Trump grants clemency to 11, including former junk bond king Michael Milken

[COLOR=var(--primaryTextColor)]Former Illinois Gov. Rod Blagojevich speaks to the media outside his home in Chicago with his wife, Patti, shortly before heading to prison.
(M. Spencer Green / Associated Press )

President Trump commuted the sentence of former Illinois Gov. Rod Blagojevich on Tuesday, continuing a run of brazen actions to intercede in Justice Department matters following his acquittal on articles of impeachment


[COLOR=var(--secondaryTextColor)]FEB. 18, 2020
11:29 AM

[COLOR=var(--primaryTextColor)]WASHINGTON — [/COLOR][COLOR=var(--primaryTextColor)]President Trump granted pardons or commutations Tuesday to 11 convicted felons, including Michael Milken, the former junk bond king who became a face of the insider trading financial scandals of the 1980s, in a mass clemency that expanded the president’s interventions in judicial matters since his Senate impeachment acquittal.
Among those who had their sentences commuted was former Illinois Gov. Rod Blagojevich, who has served eight years of a 14 year prison term after he was found guilty for trying to sell an open U.S. Senate seat that had been held by Barack Obama.
The president also made clear he has not ruled out pardoning Roger Stone, who is scheduled to be sentenced in federal court on Thursday despite Trump’s complaints on Twitter earlier Tuesday that his longtime friend and advisor deserved a new trial.
Stone was convicted in November of seven counts of witness tampering and lying to Congress during the special counsel probe into Russian meddling in the 2016 election. Trump told reporters he thought Stone was “being treated unfairly.”

Trump dismissed criticism that his furious tweets about specific criminal cases involving his associates, federal judges hearing them, and the prosecutors and jurors at trials have served to politicize the criminal justice system and raise questions about the integrity of the Justice Department.
“I’m actually, I guess, the chief law enforcement officer of the country,” Trump said when asked if he had crossed a line by interfering at the Justice Department. “I’ve chosen not to be involved,” he continued. “I could be involved if I wanted to be.”
Trump spoke at Joint Base Andrews as he embarked on a four-day swing to Nevada and California, and just hours after the White House announced the first pardon, that of former San Francisco 49ers owner Edward DeBartolo, Jr., who was convicted in a gambling fraud scandal.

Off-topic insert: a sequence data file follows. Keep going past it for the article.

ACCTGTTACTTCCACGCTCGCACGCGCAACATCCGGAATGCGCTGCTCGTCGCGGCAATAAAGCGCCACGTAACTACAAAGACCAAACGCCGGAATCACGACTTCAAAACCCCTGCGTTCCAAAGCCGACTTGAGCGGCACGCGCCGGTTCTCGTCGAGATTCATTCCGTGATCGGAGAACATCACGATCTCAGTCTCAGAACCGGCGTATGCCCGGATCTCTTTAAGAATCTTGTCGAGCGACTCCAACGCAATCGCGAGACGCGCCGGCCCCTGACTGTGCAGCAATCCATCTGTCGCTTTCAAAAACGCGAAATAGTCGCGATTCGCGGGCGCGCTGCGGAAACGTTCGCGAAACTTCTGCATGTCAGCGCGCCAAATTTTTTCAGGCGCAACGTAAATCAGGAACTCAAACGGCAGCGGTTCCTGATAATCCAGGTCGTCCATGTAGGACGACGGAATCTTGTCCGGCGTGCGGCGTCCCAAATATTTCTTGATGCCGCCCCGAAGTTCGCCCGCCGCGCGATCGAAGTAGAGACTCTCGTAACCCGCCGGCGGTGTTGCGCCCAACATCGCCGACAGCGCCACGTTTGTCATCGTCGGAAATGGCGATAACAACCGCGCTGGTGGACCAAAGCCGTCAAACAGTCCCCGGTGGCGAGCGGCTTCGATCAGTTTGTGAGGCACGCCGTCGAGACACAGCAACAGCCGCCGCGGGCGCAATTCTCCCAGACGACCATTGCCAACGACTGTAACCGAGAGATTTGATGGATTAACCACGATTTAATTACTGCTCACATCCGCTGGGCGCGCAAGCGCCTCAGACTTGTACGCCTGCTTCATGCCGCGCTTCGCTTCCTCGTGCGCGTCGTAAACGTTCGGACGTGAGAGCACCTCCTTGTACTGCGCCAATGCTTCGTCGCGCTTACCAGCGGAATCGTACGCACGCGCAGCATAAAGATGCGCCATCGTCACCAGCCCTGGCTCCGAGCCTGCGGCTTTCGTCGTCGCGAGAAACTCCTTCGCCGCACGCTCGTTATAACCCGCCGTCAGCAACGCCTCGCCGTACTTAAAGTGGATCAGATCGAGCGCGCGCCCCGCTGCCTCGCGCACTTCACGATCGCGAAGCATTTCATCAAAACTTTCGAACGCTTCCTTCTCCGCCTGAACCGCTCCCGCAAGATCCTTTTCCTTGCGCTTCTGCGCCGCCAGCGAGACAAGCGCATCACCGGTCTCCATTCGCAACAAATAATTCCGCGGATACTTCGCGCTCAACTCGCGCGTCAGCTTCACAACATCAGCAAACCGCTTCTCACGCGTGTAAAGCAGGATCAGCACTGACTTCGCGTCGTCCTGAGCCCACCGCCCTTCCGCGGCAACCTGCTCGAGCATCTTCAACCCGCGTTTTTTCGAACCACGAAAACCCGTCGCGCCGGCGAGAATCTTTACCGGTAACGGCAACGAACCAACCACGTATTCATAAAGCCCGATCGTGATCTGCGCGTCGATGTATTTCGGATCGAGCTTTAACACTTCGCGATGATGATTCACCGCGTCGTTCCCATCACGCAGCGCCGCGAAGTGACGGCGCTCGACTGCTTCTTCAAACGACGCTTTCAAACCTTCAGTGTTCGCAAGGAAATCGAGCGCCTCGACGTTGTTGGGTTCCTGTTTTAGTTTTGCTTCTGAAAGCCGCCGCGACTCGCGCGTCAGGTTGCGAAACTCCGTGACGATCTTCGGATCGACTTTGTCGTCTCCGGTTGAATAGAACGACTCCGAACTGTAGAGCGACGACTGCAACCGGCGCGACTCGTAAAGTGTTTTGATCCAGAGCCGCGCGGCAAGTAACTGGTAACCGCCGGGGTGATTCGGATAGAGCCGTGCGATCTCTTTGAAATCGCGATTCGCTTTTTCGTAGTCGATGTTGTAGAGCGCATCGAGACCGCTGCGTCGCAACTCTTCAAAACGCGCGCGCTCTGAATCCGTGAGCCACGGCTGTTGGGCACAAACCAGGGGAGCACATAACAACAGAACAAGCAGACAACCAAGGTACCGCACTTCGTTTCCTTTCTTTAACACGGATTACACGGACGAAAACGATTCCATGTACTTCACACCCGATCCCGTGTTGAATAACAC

Trump also commuted the prison sentence of Bernard Kerik, who led the New York Police Department after the 9/11 terrorist attacks and was later nominated by President George W. Bush to head the Department of Homeland Security, although his name was later pulled. Kerik was sentenced to four years in prison in 2010 after pleading guilty to eight felony charges, including tax fraud and lying to investigators.

Kerik expressed his gratitude to Trump, saying, “Today is one of the greatest days of my life.”
Trump also issued full pardons to Ariel Friedler, Paul Pogue, David Safavian and Angela Stanton. And he commuted sentences for three others: Tynice Nichole Hall, Crystal Munoz and Judith Negron.
Trump first floated the possibility of pardoning Blagojevich in May 2018 despite advisors’ warnings of political fallout from commuting the sentence of a politician whose crime exemplifies the kind of corruption Trump’s “drain the swamp” messaging vowed to root out.
Blagojevich was convicted in 2011 of trying to extract a personal benefit from naming a replacement for Obama in the U.S. Senate after Obama was elected to the White House in 2008. He has been imprisoned since 2012 in a federal prison in Colorado, and was not due for release until 2024.
Trump’s commutation frees Blagojevich from prison without wiping out his conviction.
Blagojevich appeared on NBC’s “The Apprentice” in 2009, which was then hosted by Trump. On Tuesday, the president denied knowing him, however.
“He seems like a very nice person, don’t know him,” Trump said of the former Democratic governor.
The Illinois House voted to impeach the governor and proceed to a trial to remove him from office. In January 2009, the state Senate unanimously voted to remove him from office.